Sharon Bird

From Wikipedia, the free encyclopedia
Jump to: navigation, search
The Honourable
Sharon Bird
MP
Member of the Australian Parliament
for Cunningham
Incumbent
Assumed office
9 October 2004
Preceded by Michael Organ
Minister for Regional Development
In office
1 July 2013 – 18 September 2013
Preceded by Anthony Albanese
Succeeded by Warren Truss
Personal details
Born (1962-11-15) 15 November 1962 (age 52)
Wollongong, New South Wales, Australia
Nationality Australian
Political party Australian Labor Party
Alma mater University of Sydney
University of Wollongong
Occupation Teacher

Sharon Leah Bird (born 15 November 1962) is an Australian politician. Bird is an Australian Labor Party member of the Australian House of Representatives, representing the Division of Cunningham in New South Wales since the 2004 election. Bird has been the Shadow Minister for Vocational Education since October 2013.

Background and early career[edit]

Bird was born in Wollongong, and was educated at the University of Sydney and the University of Wollongong. She was a TAFE and high-school teacher prior to entering politics. She worked as an electorate officer for Colin Hollis, the member for the adjoining seat of Throsby, and was then a Senior Project Officer with the New South Wales Department of Juvenile Justice. Bird was a member of the Shellharbour Council between 1991 and 1995.[1]

Political career[edit]

Bird first contested the seat of Cunningham at the 2002 by-election held following the resignation of Labor's Stephen Martin. Despite Bird polling 38.13% of the primary vote, the Australian Greens' Michael Organ won the seat on a two-party-preferred basis.[2][3]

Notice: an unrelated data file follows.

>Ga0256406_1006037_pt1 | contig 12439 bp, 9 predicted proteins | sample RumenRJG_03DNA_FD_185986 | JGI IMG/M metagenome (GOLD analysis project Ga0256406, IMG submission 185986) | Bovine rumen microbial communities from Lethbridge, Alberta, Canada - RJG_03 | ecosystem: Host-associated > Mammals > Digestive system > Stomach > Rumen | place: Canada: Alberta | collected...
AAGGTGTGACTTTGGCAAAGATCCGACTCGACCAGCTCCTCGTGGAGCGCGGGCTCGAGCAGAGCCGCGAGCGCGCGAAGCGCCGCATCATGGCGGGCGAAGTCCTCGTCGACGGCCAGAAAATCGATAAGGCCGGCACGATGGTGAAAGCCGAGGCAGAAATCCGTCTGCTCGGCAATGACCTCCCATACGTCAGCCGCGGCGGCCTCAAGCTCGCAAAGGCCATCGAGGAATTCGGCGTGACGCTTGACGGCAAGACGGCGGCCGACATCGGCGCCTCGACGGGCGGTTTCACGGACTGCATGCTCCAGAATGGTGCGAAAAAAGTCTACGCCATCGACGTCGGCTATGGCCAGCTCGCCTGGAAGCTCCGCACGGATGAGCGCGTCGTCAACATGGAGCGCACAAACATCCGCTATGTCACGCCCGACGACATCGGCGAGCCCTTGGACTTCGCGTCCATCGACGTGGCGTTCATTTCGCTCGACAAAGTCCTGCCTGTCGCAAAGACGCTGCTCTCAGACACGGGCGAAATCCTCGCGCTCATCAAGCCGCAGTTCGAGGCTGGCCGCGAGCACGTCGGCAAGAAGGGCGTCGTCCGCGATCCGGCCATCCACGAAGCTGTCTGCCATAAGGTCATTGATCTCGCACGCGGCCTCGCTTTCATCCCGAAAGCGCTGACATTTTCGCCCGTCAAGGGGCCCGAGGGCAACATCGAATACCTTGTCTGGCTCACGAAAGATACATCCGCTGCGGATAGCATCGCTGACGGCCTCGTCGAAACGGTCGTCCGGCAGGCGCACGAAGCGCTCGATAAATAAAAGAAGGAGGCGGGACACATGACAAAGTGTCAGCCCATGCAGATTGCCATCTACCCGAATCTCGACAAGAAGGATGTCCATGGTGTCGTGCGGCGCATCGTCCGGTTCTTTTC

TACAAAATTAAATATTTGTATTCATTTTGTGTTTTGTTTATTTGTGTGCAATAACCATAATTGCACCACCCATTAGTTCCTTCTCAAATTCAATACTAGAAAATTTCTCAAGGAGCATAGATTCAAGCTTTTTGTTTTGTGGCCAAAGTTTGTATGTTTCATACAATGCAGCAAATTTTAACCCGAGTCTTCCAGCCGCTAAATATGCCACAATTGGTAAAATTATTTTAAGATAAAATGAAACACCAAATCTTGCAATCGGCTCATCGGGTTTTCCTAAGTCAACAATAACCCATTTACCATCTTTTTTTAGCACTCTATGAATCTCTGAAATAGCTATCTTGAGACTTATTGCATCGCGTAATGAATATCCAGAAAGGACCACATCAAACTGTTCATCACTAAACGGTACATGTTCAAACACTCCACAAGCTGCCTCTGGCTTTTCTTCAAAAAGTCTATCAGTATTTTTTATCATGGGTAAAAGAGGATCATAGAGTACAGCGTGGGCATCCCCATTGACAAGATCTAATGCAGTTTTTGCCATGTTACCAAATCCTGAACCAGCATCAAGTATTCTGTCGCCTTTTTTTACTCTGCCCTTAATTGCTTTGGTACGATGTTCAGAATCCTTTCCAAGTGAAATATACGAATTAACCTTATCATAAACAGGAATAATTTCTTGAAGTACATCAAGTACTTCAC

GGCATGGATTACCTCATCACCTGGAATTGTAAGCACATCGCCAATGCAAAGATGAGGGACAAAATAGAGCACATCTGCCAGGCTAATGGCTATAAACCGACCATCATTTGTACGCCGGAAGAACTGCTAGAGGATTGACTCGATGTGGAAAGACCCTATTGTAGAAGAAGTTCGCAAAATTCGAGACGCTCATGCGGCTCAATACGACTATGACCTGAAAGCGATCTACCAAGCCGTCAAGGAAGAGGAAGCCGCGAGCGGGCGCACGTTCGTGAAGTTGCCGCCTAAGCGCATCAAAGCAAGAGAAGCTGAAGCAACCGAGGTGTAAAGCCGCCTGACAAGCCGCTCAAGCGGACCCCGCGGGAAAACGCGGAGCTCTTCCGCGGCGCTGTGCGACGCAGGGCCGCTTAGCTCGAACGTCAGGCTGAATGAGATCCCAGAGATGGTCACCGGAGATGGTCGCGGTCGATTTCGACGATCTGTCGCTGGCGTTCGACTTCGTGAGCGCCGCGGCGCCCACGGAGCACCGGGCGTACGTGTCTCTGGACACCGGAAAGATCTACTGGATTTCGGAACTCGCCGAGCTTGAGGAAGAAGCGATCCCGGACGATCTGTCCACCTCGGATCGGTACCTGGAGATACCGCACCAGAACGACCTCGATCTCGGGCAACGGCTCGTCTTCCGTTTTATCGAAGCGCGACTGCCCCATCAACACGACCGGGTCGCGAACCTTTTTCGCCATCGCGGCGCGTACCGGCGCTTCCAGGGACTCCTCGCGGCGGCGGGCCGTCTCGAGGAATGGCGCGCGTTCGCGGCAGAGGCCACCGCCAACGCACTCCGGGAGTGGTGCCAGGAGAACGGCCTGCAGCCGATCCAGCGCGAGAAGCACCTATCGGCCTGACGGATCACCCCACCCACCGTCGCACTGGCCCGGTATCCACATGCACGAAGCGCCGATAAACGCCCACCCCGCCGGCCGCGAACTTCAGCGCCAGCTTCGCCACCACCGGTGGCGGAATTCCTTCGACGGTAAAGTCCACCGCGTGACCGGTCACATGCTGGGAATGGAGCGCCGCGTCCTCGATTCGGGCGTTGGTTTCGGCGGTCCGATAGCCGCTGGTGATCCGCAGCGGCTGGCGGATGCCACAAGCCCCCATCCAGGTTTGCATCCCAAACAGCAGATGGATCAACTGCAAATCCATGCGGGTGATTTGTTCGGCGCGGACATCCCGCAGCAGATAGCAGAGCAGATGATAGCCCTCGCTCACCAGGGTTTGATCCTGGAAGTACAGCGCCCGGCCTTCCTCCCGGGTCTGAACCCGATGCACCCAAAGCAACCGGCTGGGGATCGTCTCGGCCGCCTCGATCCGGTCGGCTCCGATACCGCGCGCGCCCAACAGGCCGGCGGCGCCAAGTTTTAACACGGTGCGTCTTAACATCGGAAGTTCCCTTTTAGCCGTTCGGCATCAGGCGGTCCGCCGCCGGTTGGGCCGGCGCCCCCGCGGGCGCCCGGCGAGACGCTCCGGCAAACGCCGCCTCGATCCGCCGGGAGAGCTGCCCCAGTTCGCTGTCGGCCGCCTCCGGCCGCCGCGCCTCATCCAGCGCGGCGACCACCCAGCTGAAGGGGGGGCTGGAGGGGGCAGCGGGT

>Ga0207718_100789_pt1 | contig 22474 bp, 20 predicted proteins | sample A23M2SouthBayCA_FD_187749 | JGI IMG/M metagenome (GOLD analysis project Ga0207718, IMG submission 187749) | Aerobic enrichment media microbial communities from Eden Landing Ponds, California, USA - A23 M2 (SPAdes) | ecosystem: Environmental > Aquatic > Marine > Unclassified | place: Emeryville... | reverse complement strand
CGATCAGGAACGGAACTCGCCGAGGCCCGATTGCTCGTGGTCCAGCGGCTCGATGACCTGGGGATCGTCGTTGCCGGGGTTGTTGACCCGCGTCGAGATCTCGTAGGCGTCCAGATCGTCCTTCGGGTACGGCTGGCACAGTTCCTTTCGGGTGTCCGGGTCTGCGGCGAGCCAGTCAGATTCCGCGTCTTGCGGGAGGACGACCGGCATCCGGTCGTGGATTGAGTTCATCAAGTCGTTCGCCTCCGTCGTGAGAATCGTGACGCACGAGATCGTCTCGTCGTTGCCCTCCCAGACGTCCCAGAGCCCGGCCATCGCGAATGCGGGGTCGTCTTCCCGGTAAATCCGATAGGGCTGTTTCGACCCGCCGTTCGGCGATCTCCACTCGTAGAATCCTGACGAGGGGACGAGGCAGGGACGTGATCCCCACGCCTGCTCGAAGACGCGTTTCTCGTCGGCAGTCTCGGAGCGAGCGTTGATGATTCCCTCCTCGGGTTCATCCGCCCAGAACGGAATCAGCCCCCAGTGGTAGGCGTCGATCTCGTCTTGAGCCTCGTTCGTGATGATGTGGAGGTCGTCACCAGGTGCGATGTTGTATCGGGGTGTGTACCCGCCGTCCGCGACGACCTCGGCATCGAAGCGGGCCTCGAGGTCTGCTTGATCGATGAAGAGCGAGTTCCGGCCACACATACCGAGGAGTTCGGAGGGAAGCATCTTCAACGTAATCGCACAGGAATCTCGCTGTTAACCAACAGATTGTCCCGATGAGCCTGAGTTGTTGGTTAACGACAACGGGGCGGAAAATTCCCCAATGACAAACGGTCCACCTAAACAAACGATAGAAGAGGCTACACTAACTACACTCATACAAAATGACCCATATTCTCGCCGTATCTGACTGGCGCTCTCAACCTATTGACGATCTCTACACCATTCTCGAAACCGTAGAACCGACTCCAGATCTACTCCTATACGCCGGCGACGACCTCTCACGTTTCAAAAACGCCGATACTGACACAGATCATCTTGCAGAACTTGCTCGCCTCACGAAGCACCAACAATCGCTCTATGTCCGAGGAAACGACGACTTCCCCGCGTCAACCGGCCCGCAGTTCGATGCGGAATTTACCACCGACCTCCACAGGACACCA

On 2 March 2012 Bird was appointed as Parliamentary Secretary for Higher Education and Skills,[4] and was promoted as Minister for Higher Education and Skills in a rearrangement of the Second Gillard Ministry on 25 March 2013.[5] In July 2013, Bird was appointed as the Minister for Regional Development, the Minister for Road Safety and the Minister for Regional Communications in the Second Rudd Ministry.[6]

See also[edit]

References[edit]

  1. ^ "The Hon Sharon Bird MP". Senators and Members. Parliament of Australia. Retrieved 1 April 2013. 
  2. ^ Bennett, Scott (11 November 2002). "The Cunningham by-election 2002". Parliament of Australia. 
  3. ^ Green, Antony (19 November 2007). "Cunningham – Federal Election 2007". Australian Broadcasting Corporation. 
  4. ^ "Changes to the Ministry". Press office (Press release). Prime Minister of Australia. 2 March 2012. Retrieved 18 March 2012. 
  5. ^ "Changes to the Ministry". Press office (Press release). Prime Minister of Australia. 25 March 2013. Retrieved 1 April 2013. 
  6. ^ "Second Rudd Ministry" (PDF). Department of Prime Minister and Cabinet. Commonwealth of Australia. 1 July 2013. Retrieved 5 July 2013. 

External links[edit]

Parliament of Australia
Preceded by
Michael Organ
Member for Cunningham
2004–present
Incumbent
Political offices
New ministerial post Minister for Higher Education and Skills
2013
Succeeded by
Brendan O'Connor
as Minister for Skills and Training
Preceded by
Catherine King
Minister for Road Safety
2013
Succeeded by
Office abolished
Preceded by
Catherine King
as Minister for Regional Services, Local Communities and Territories
Minister for Regional Communications
2013
Succeeded by
Malcolm Turnbull
as Minister for Minister for Communications
Preceded by
Anthony Albanese
as Minister for Regional Development and Local Government
Minister for Regional Development
2013
Succeeded by
Warren Truss
as Minister for Infrastructure and Regional Development